Previous research had studied the correlation between cerebral blood flow regulation and outcomes after using recombinant tissue plasminogen activator (rtPA) for acute cerebral infarction [8]. Previous publications on cerebral autoregulation in ischemic stroke found a transient impairment of cerebral autoregulation during the subacute stages of sever cerebral infarction [911]. Surprisingly, animal study showed that rtPA displays neurotoxic properties. According to the results of this study, the use of rtPA might destroy the blood-cerebral barrier, damage blood vessels, and impair the cerebral autoregulation possibly [12]. But the outcome of humans study was opposite which concluded that the use of rtPA did not conduce to impaired cerebral autoregulation. However, cerebral autoregulation after rtPA treatment in this study was evaluated 10–20 h later, so it was possible to ignore the initial detrimental effect by rtPA on cerebral autoregulation [8]. Some researchers believe that impaired cerebral autoregulation may be one of the possible mechanisms of futile recanalization. The mechanisms of cerebral blood flow regulation during and after intravenous thrombolysis are not clear, not to mention the mechanical recanalization. More research focused on the evaluation of cerebral autoregulation influenced by endovascular treatment is needed to explore the correlation with futile recanalization.

2.2. Futile Recanalization and Hypoperfusion Volume

The existence and the range of ischemic penumbra which is salvageable potentially can conceivably change the prognosis. Hypoperfusion volumes could indicate final infarct volume [13]. It was observed in over 40% of patients after intra-arterial thrombolysis recanalization a few hours later [5]. It has been demonstrated that most hypoperfused tissue developed into real infarction in seven days. Initial hypoperfusion was linked to selective neuronal loss in rescued penumbra probably [14]. The patients with large hypoperfusion volumes were more likely to have poor prognosis.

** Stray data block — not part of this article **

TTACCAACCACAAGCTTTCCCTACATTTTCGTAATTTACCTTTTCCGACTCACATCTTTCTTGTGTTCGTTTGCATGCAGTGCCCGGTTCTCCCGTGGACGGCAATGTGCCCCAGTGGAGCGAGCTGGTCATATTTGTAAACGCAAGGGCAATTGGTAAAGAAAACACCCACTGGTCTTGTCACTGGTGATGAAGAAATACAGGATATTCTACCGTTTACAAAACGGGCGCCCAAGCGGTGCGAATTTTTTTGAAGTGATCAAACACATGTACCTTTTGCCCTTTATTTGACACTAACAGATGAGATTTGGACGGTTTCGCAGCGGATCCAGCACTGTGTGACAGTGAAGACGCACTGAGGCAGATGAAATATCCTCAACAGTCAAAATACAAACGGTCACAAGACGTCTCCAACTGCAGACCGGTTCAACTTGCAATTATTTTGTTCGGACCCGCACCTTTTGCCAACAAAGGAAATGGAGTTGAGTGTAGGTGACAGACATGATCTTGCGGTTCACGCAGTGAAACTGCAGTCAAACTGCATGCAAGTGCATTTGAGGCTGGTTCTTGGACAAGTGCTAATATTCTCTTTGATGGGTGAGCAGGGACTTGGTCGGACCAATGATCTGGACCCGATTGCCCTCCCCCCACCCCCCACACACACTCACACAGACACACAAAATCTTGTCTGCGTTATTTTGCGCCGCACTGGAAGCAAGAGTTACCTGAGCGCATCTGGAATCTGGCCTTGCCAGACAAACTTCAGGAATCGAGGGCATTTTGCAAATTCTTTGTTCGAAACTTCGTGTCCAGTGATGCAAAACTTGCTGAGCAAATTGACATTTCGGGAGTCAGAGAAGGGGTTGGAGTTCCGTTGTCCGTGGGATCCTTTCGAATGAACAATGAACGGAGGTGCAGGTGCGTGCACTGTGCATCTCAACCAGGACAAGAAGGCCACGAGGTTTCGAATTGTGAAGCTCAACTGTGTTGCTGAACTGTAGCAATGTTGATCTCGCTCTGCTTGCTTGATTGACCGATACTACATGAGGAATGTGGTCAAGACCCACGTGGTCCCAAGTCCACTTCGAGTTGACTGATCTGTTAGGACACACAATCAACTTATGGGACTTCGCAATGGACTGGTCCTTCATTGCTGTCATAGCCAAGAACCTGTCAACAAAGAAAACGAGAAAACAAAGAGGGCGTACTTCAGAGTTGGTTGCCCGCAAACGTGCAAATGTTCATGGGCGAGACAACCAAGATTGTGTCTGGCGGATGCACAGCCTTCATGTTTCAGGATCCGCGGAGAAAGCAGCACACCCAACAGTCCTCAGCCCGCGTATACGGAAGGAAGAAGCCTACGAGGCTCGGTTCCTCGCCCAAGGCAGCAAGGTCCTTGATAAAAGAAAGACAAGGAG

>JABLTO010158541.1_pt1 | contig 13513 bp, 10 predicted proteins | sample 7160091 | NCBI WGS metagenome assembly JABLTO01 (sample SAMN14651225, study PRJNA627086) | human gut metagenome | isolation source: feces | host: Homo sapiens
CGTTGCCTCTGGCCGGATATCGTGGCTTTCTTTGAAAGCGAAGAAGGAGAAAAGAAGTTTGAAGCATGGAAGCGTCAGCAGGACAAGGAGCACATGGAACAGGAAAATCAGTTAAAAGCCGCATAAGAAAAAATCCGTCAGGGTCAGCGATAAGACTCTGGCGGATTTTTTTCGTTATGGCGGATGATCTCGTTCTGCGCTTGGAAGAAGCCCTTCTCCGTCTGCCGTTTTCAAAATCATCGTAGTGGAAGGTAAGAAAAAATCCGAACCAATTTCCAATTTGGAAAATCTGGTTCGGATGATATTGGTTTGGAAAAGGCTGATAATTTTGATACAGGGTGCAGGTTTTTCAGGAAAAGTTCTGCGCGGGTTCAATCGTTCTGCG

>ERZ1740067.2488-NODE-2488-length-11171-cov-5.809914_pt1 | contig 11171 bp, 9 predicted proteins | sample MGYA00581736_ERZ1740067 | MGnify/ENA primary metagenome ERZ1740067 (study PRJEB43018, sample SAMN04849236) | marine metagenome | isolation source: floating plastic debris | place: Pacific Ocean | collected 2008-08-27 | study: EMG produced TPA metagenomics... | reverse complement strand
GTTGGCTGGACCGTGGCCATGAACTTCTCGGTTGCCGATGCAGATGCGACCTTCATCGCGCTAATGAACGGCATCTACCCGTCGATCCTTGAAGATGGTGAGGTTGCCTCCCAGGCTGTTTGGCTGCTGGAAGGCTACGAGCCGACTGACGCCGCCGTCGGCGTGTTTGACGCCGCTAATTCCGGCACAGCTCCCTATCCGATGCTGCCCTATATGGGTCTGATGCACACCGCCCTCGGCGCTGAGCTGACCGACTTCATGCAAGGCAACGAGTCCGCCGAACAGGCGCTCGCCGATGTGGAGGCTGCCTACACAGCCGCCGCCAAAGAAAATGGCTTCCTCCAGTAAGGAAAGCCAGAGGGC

2.3. Futile Recanalization and Collateral

The prognosis could be influenced by collateral circulation which made tissue viability sustain until effective recanalization [15]. Proximal occlusion usually affected larger areas of brain tissue and often came to poor outcome finally [16]. Reocclusion after recanalization often occurs immediately [17], hours later, or in the first 24 hours. Previous research found that reocclusion was associated with neurologic deterioration which occurred in nearly 10% of patients receiving intra-arterial thrombolysis [1820].

2.4. Futile Recanalization and Microvascular Compromise

Another important factor is microvascular compromise which could influence effective tissue perfusion despite macrovascular recanalization at the capillary level. It occurs after leukocytes and platelets aggregation causing plugging of microvessels due to endothelial activation. These changes of microcirculation disturbance have been associated with unfavourable prognosis following percutaneous transluminal coronary angioplasty (PTCA) after the first attack of AMI [21]. This issue about acute stroke has not been studied up to now.

2.5. Technology Difference between IA Thrombectomy Devices

As we mentioned before, the use of the second-generation IA thrombectomy device such as Solitaire improved the prognosis compared with the first-generation IA thrombectomy device such as Merci. The occurrence rate for FR was a little decreased. It is believed that technical progress of method of endovascular treatment may bring about new changes. But until now the occurrence rate for FR was still high, although with these new thrombectomy device we could improve the prognosis finally. And most of the time the mechanism for occurrence of futile recanalization was similar. The exact physiopathologic mechanisms of different thrombectomy device are unclarified yet.

By now the mechanisms of futile recanalization were not clear. They are probably concerned with bad collateral circulation, subacute reocclusion, large hypoperfusion volumes, microvascular compromise, and impaired cerebral autoregulation.